Above Par(is). Midway through our Paris week, we have walked many miles, seen much fabulous art, soaked in the vibe and endured un peu de tween moodiness and brother-on-brother violence. Just a mom’s perspective, but I feel like we’ve given them plenty of liberté, yet they constantly imagine a lack of égalité, leading to an utter lack of fraternité. When this occurs in public, Mama has un peu de trouble not feeling mortified….
That said, they have been troopers. Literally, we’ve trooped many miles around this beautiful city and its sites – with thousands of other tourists. This is where my key tip comes in: the Museum Pass! We bought ours right at the airport, and it has meant ZERO waiting at museums thus far. We cruised by suckers waiting in a two-hour line at the Louvre; I almost felt guilty. There are exceptions; for example, the Eiffel Tower doesn’t take it, so instead I woke up at 2am exactly 90 days ago to get reserved tickets for the top. Other exceptions include Nôtre Dame and Sainte Chapelle, both of which accept the Museum Pass but don’t let you “cut the line.” We are braving both of these notoriously long lines tomorrow.
The boys have really done quite well with art museums so far. On Sunday, they were surprisingly into the Louvre (thank you, Rick Riordan!), but don’t kid yourselves – we pretty much stuck to the Greatest Hits (Mona, Winged Victory, Venus de Milo, and Liberty Leading the People), taking note of assorted other awesomeness as we went by. We then dashed (well ok, trekked across the hot, dusty Tuileries for what seemed like hours) into the Orangerie. One of my favorite places, it is completely designed to showcase Monet’s massive and gorgeously peaceful Water Lilies, which go continuously all around an oval room. Unfortunately, the male Hatches didn’t seem to have the same appreciation (“uh, yeah, Mom, cool; can we go now?”). I made them linger an extra three minutes to show them who was really in charge. The reward for so much suffering was a surprisingly scary and fun amusement park swing ride in the Tuileries, yielding terrific views from high above. We hadn’t even really planned on doing all that on our first day, but by the end, we had walked about six miles. Whew.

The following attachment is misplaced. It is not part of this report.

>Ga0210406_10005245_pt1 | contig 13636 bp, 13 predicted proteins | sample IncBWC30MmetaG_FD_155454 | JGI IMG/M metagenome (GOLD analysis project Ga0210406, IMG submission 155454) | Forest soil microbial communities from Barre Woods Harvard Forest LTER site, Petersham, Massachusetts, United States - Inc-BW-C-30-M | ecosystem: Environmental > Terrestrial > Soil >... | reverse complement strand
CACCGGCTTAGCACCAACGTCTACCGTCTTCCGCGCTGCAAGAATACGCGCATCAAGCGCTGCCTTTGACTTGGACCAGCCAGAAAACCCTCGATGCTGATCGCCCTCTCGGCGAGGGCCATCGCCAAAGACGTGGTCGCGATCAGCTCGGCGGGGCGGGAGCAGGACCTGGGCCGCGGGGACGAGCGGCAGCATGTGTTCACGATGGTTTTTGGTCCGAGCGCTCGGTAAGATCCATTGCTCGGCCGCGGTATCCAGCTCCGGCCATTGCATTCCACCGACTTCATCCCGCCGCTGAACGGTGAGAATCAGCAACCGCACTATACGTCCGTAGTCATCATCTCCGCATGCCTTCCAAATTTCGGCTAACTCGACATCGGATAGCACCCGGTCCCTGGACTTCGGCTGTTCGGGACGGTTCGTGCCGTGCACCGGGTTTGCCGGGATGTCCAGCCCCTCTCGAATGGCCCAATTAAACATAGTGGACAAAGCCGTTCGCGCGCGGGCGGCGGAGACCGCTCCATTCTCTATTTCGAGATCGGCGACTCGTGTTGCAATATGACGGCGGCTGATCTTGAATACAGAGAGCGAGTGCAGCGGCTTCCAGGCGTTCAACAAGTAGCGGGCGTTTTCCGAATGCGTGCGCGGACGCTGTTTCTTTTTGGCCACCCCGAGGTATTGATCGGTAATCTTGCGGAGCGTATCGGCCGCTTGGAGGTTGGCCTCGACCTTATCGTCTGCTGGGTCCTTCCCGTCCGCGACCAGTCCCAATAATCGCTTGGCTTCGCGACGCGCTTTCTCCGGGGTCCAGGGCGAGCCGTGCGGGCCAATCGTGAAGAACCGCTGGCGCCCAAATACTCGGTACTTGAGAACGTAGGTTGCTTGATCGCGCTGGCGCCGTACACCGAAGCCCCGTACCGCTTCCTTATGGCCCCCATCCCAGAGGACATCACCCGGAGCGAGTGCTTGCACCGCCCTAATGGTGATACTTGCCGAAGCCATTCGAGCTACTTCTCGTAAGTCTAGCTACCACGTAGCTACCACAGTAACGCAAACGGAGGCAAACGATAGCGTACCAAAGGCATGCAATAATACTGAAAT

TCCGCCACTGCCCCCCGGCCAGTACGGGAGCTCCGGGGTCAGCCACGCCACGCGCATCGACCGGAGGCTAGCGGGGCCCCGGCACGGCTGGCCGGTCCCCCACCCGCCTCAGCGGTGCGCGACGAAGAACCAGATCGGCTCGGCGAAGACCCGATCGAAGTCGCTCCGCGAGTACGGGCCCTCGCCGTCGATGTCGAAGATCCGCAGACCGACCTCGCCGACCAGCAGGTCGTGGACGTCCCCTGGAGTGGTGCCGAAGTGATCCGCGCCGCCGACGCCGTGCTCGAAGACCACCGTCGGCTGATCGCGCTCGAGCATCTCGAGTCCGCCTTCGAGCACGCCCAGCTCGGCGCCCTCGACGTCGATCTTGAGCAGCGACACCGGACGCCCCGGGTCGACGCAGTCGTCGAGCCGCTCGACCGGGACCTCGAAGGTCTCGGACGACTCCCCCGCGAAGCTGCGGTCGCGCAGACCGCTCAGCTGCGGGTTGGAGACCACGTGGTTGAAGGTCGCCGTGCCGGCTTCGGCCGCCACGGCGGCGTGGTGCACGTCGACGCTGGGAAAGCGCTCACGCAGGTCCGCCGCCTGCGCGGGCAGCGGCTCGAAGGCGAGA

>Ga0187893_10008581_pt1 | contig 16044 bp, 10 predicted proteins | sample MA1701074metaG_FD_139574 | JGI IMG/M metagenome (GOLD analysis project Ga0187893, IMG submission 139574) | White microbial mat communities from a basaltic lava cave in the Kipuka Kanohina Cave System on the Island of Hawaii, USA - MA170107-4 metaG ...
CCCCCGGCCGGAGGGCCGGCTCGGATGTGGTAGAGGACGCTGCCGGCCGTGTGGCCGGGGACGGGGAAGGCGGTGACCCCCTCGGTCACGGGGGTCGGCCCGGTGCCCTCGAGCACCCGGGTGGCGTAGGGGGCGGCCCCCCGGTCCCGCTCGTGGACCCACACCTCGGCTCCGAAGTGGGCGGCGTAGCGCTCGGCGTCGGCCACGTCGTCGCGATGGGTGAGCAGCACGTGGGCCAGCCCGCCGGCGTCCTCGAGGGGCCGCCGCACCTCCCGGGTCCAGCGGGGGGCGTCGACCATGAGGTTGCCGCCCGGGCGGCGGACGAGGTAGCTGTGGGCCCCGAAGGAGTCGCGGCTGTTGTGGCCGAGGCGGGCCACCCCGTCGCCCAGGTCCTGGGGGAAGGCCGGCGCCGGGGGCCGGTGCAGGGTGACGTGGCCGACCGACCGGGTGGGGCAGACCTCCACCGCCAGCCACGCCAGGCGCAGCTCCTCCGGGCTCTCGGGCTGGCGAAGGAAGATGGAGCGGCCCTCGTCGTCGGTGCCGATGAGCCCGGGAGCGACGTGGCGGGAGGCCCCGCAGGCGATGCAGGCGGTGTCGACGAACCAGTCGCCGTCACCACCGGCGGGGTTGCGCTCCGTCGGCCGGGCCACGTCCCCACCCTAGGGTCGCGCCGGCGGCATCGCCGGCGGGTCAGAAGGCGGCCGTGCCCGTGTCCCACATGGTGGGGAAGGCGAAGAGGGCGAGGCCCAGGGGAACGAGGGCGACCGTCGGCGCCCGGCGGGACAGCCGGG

A fun aspect of the week has been visiting with two different sets of American friends who were in Paris this week. We had dinner with one set the night of our arrival and then yesterday met PapaHatch’s college art history professor at the Centre Pompidou. Her delightful French husband met us for dinner. My children, unfortunately, were not quite as delightful. Ahem. They actually did enjoy themselves at the modern and contemporary art museum; they described it as “kid-friendly.” They were just having the mid-point-of-trip tireds. I get it.
Today was the big Tour Eiffel day… really fun for all of us, as none of us had ever been to the very top. The multiple never-ending (even with tickets!) elevator lines were bearable just because of the thrill of being up high. Even my cynical nine year old, Ernest, said it lived up to his expectations. He REALLY loved the glass floor on the “second” floor, goofing around above the snaking lines of the poor saps who didn’t have advance tickets.
Aside from the obvious, we had several other highlights from today: Fritz HAD to have a Paris Saint-Germain (PSG) soccer jersey (let’s just say that traipsing around the Champs Elysée was NOT a highlight for me… but it made him really happy), both boys LOVED the cool (but weirdly controlled, timed, and staff-supervised) playground at Les Halles, and best of all, we adults pulled off the ultimate in Romantic Paris clichés: wine and charcuterie on the banks of the Seine. Our boys were safely tucked away in our Île St. Louis apartment, delighting in their well-deserved bit of screen time, while we delighted in some Médoc and treats from the treasure of a fromagerie around the corner. It was just lovely.
Just great! Thanks for keeping us all up to date! Just have to love the Museum poses. Too funny! Really!
You look great! Very relaxed! Enjoy the rest of Paris!
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